National Weather Service United States Department of Commerce

Winter 2003 - 2004 


Winter Season 2003-2004 Snowfall

WINTER 2003 - 04  

The overall winter was long but not particularly fact January was the only truly severe month and included the bulk of the snowfall. There were few synoptic storms but a preponderance of northwest flow events...especially during January which featured near constant snows during the middle and latter portion of the month. This resulted in near record snowfalls in Oswego County and well above normal amounts along the lakeshore west to the Rochester area.

The winter began slowly with a mild November and December, and ended with a quiet February and March. There was a single major synoptic event in March but otherwise little. Overall, snowfall totals were very close to normal across western areas...with maximum along the ridges back from Lake Erie and on across the higher elevations of southern Erie and Wyoming counties where 150-200 inches fell. Amounts dropped off fairly rapidly in all directions from this is usually the case...but still averaged 80 inches near Olean and 110 inches around Jamestown. Much less fell along the Lake Erie shore with about 70 inches from all three spotters in the Dunkirk-Fredonia area. This highlights once again the incredible variation in Chautauqua county from lakeshore to inland areas. Snowfall was close to average in the Buffalo area with around 100 inches inland but 70-80 inches in the city and north towns. Niagara county received near to slightly above normal snowfall in the 60-70 inch range...again mainly due to the frequency of light to moderate snows in January.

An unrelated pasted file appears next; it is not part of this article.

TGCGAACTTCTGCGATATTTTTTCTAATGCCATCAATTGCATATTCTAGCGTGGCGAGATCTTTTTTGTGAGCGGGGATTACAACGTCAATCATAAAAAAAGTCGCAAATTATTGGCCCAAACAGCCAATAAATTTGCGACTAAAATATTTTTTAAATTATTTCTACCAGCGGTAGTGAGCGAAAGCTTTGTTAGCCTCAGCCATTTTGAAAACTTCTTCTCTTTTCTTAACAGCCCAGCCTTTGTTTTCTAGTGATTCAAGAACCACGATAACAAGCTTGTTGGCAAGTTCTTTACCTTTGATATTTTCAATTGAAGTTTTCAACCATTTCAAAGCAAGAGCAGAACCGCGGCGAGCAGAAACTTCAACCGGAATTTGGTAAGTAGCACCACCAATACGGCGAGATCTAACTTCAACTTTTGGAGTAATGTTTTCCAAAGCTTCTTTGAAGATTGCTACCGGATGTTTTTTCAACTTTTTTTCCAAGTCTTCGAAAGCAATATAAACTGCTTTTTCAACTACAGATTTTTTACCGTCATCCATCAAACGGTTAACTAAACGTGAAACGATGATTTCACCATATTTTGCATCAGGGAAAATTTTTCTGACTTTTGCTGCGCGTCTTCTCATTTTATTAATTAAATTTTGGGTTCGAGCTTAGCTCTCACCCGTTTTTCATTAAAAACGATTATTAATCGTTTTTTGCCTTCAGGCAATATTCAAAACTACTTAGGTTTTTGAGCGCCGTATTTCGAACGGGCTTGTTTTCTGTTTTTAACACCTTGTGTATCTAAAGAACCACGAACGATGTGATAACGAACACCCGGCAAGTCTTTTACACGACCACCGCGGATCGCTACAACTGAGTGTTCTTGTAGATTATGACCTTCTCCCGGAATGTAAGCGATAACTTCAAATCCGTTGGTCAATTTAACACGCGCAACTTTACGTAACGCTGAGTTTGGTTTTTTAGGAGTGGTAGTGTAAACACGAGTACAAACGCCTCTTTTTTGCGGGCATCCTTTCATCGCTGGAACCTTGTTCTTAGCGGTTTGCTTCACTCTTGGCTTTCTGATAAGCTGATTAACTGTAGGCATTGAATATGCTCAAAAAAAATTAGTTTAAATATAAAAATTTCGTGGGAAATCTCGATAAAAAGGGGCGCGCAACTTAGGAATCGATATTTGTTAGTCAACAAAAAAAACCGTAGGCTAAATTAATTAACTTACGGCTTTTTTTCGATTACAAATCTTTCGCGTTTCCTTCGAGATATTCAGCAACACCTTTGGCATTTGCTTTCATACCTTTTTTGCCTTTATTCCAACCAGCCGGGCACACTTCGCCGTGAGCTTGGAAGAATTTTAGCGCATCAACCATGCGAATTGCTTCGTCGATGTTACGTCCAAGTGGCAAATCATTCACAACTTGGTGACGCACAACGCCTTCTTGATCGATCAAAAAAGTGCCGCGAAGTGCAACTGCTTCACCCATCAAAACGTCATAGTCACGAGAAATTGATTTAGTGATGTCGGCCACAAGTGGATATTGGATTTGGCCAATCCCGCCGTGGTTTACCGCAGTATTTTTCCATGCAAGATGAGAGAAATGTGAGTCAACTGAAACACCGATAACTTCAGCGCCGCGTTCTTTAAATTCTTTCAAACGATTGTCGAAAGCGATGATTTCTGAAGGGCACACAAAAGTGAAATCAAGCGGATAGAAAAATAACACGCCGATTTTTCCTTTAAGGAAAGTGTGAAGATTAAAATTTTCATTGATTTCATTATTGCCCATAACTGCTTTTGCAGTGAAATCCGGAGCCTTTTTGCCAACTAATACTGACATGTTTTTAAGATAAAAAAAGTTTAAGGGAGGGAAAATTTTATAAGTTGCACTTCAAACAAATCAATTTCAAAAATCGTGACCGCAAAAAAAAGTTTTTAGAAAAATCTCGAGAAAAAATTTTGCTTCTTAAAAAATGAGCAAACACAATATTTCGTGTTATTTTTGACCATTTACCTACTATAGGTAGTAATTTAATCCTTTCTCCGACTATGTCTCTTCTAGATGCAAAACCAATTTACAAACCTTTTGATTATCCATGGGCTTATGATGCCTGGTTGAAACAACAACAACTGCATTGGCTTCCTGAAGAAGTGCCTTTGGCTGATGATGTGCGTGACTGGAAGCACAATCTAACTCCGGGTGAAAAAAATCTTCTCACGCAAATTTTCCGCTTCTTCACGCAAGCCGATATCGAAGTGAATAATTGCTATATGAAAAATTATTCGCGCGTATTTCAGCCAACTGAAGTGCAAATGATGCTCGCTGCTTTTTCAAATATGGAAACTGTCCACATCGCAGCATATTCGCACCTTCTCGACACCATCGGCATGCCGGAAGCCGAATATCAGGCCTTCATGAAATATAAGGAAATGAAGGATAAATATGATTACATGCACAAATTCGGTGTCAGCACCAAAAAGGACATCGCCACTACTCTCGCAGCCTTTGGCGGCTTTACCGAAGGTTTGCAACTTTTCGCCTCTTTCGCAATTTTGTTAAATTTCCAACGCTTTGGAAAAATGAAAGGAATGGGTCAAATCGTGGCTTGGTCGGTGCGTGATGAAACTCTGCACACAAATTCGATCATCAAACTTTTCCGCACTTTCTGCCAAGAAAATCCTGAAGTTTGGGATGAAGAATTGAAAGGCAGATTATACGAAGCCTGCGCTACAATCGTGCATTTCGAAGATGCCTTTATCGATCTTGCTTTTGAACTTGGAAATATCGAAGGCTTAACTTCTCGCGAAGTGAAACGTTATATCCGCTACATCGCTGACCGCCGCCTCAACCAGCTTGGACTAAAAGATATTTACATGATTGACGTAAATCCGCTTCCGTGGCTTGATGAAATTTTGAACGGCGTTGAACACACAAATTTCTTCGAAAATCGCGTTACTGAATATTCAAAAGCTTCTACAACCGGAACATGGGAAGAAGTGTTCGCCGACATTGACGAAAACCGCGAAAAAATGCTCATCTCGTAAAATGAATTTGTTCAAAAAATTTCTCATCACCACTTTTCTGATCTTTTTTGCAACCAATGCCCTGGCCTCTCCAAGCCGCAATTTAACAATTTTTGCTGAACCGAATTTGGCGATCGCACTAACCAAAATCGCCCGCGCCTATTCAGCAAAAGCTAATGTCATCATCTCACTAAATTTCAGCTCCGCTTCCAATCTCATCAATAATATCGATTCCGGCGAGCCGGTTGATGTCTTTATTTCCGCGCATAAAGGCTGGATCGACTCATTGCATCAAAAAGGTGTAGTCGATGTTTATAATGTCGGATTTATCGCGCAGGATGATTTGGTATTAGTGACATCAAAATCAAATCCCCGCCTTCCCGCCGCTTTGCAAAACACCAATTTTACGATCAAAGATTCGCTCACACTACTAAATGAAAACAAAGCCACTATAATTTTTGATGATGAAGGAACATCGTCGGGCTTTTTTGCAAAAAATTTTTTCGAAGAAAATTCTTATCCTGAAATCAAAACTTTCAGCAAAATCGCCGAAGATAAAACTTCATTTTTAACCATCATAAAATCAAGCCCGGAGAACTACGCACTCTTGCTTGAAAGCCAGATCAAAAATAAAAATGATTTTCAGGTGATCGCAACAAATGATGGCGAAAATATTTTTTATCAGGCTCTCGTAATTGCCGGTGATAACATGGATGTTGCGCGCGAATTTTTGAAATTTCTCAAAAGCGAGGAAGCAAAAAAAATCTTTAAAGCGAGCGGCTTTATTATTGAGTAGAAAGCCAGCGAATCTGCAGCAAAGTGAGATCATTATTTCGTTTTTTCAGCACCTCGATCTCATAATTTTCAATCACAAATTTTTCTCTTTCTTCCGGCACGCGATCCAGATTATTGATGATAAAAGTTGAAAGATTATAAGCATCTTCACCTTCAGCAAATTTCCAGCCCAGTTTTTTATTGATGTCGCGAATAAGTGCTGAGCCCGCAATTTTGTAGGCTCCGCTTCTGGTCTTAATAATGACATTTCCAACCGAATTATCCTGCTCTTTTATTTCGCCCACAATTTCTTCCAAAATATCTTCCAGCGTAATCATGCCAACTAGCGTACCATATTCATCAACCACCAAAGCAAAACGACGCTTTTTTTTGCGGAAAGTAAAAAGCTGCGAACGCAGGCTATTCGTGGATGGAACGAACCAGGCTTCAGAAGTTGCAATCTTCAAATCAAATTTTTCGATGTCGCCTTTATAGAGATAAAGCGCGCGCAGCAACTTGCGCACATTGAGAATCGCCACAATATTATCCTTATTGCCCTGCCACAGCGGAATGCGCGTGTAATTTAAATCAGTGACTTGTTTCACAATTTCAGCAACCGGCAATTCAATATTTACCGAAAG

Further east...the Rochester area experienced an unusually sharp gradient in snowfall from 90 inches or so near the Thruway to about 150 inches along the lakeshore...again due to the preponderance of northwest flow lake effect in January. The mid Genesee valley and Finger lakes had somewhat less...but the 70-90 inches was still a bit above normal there. Oswego county was the champion though...and this all due to an incredible January (see monthly writeup below). Sections of central Oswego county even edged out to Tug Hill for most snow for the season...just under 300 inches...first time this has happened in the ten years of our network. The Tug Hill actually had less than usual because of the northwest flow rather than "only" 200-250 inches fell over most of it...about 70 inches less than usual! Amounts dropped off drastically to the north with less than 70 inches at Watertown and only 40-50" in the St. Lawrence Valley. 

Again, the pattern was typical of a northwest flow regime with few synoptic events. This also explains the dearth of snowfall for our Canadian friends as well...with most of the Niagara peninsula and up across the Golden Horseshoe to Toronto catching only 40-50 inches for the season.  

Monthly details follow....


November was a fairly mild and wet month across the region. Snowfall was near to somewhat below normal. Totals ranged over a foot only at higher elevations of the southern tier and across the Tug Hill with a maximum of 24" at N. Osceola. Buffalo and Rochester had less snow than usual.